Customer Lifetime Value Analysis
This past semester one of the most valuable tools that I was exposed to was that of Customer Lifetime Value (CLV). I was familiar with the concept; however, in my previous job the numbers were always given to me and it was not my responsibility to calculate them. Seeing first-hand what goes into a quality CLV analysis was eye-opening and something that I found incredibly interesting. I have a strong fondness for Excel and analysis so being able to utilize Excel to explore and analyze key marketing concepts is something that really peaks my interest.
Below is a brief excerpt from my analysis on Rosewood Hotels as they were deciding whether or not to switch from a House of Brands model where each resort has a unique identity and Rosewood is kept secondary to a Branded House model or corporate branding strategy where the brand of Rosewood is kept at the forefront for each hotel.
By switching to a corporate branding strategy the average number of visits per year, per guest is expected to increase by 8% resulting in an increase in average guest retention rate of 6.4%. The increase in number of visits per year also results in an increase of $48 gross profit per guest. Even with the $1,000,000 investment required for marketing, the CLV per guest is expected to increase $77 with the corporate branding strategy. Assuming that the number of unique guests is 115,000 with either branding strategy the resulting increase in overall customer CLV is $8.9 million. It is recommended that the corporate branding strategy be pursued; however, there are potential risks.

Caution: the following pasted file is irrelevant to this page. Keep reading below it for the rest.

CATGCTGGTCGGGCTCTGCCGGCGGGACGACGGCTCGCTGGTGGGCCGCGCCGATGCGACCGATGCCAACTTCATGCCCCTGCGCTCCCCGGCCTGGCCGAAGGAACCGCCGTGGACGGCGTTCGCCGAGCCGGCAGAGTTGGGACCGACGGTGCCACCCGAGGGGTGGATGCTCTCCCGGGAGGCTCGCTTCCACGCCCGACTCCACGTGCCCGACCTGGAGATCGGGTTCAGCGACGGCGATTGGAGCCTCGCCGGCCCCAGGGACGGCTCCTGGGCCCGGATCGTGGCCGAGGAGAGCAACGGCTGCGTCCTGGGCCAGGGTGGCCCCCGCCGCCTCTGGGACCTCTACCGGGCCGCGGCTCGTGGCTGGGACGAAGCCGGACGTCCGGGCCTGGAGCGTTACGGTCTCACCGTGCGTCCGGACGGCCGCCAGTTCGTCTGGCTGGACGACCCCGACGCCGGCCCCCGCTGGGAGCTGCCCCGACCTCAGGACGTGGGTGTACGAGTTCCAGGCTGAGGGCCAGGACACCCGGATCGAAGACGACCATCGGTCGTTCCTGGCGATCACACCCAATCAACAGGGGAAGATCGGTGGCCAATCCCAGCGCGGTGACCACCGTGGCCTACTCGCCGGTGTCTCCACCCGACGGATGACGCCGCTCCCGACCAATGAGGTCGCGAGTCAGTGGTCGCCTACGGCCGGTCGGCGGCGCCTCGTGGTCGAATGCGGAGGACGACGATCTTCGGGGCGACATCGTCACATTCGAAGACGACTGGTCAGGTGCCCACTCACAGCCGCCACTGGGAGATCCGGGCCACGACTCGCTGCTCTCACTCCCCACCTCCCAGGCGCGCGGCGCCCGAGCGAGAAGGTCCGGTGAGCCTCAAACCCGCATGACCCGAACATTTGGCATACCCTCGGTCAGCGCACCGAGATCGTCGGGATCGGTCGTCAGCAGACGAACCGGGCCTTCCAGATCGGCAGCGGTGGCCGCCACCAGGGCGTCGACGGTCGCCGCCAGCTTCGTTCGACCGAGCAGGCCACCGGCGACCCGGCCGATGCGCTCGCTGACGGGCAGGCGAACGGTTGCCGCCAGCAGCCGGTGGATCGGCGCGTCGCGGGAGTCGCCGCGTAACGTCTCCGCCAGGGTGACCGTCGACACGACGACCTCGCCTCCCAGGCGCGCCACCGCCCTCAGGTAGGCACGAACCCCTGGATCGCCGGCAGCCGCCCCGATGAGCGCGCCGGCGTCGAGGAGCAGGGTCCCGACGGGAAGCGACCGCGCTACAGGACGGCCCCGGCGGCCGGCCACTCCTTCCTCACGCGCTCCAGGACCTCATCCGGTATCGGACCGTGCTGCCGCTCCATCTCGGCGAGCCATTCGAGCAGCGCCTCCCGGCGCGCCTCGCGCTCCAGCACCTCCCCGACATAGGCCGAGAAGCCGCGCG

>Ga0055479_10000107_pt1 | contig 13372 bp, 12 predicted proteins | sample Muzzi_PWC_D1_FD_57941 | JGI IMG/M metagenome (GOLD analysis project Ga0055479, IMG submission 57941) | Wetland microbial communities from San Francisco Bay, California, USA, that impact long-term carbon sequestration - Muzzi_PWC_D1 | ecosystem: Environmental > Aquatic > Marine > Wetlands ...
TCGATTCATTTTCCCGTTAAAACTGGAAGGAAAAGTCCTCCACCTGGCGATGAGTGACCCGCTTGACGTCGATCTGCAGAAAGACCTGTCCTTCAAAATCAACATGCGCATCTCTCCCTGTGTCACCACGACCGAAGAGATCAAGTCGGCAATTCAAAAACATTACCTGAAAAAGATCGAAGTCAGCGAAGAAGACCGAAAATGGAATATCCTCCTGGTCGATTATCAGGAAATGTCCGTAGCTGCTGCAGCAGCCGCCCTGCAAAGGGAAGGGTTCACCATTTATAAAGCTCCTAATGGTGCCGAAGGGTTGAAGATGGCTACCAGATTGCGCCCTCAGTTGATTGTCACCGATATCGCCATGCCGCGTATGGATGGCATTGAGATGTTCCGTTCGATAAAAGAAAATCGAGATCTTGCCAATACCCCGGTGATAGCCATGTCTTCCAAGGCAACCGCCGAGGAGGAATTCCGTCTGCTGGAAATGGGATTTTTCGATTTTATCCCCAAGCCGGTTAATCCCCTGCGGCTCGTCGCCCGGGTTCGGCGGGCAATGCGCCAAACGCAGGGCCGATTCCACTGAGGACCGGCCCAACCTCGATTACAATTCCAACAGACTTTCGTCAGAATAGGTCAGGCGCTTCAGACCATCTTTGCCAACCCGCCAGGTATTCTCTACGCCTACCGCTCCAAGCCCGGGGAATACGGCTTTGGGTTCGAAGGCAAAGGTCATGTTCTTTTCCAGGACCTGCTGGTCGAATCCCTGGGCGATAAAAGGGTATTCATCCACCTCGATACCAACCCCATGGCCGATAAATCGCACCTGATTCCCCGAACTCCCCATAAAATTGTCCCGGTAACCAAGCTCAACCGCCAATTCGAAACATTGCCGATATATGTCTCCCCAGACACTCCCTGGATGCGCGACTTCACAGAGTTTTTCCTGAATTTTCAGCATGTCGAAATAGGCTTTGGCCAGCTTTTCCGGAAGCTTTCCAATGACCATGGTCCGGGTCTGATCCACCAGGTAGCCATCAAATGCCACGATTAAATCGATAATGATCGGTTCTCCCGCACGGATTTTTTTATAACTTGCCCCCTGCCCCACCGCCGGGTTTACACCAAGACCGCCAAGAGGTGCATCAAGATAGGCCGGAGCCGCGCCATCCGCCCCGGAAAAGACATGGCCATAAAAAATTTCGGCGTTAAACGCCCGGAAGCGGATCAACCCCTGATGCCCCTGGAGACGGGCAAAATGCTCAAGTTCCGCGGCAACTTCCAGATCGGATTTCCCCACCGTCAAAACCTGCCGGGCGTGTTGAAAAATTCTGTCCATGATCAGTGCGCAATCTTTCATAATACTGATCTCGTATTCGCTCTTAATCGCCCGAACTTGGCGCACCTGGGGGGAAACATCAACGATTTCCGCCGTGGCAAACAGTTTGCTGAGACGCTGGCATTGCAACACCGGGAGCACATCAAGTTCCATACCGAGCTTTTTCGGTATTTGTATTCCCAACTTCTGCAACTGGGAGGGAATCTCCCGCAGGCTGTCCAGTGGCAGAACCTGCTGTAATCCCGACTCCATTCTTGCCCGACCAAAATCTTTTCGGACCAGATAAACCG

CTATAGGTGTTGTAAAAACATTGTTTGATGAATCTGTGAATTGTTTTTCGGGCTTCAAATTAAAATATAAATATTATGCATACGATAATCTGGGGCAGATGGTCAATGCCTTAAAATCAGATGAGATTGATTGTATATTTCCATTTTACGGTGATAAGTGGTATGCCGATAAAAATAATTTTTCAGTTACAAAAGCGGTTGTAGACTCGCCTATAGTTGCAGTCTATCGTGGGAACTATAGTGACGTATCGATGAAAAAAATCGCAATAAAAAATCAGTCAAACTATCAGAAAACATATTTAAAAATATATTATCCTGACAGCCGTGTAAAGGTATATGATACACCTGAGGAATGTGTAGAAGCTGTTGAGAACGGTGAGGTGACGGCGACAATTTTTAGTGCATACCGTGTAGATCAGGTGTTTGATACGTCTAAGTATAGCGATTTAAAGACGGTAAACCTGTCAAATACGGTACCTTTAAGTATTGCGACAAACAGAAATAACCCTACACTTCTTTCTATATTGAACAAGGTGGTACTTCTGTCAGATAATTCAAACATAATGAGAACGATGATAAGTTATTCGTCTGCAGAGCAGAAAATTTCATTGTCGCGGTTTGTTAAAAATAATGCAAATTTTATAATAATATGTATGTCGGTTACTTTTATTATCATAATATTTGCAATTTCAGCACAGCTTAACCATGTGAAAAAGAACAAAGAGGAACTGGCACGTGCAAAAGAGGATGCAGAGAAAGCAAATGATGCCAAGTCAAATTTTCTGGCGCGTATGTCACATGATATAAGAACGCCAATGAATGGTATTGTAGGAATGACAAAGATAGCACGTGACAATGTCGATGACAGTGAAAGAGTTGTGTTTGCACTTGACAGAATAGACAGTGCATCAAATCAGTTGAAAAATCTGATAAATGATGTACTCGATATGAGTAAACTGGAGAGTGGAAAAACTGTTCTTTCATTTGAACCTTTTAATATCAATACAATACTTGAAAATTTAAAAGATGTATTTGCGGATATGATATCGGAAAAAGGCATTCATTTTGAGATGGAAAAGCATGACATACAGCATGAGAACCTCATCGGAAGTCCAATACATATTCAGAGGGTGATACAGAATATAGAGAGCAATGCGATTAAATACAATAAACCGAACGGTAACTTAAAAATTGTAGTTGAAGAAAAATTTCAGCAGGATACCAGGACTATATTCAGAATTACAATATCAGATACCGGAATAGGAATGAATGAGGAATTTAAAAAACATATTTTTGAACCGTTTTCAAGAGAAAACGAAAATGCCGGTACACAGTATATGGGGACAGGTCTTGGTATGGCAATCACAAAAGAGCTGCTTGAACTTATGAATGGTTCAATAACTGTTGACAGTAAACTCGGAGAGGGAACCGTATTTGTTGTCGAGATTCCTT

One potential risk of changing the branding strategy is that some previously loyal guests may defect to the competition. Assuming 115,000 unique guests with our current branding strategy, it would take 15,000 guests to defect (a retention rate of 17.43%) in order for the overall CLV to be equal in both strategies (appendix D). It is unlikely that the change in branding strategy will result in the loss of 15,000+ guests so this risk is small and can be mitigated further through proper marketing and customer service.
Another potential risk is that the marketing budget will be more than expected. The breakeven point for the marketing budget where the overall CLV for both strategies is the same is $8.65 million or $205/guest (appendix D). This is almost 8 times more than what is expected so there is a lot of wiggle room in the marketing budget.
Other potential risks of switching to a corporate branding strategy are losing our main point of differentiation which is providing unique, one-of-a-kind properties for our customers, and upsetting those who are strongly associated with our current individual hotel brands
The analysis shows that the corporate branding strategy will increase CLV and that the increase in CLV will cover the marketing costs associated with the change in branding strategy. While the numbers look great, it is important be aware of and plan for the service offerings and the overall culture shift that is necessary to successfully change to a corporate branding strategy without losing the overall brand identity and points of differentiation.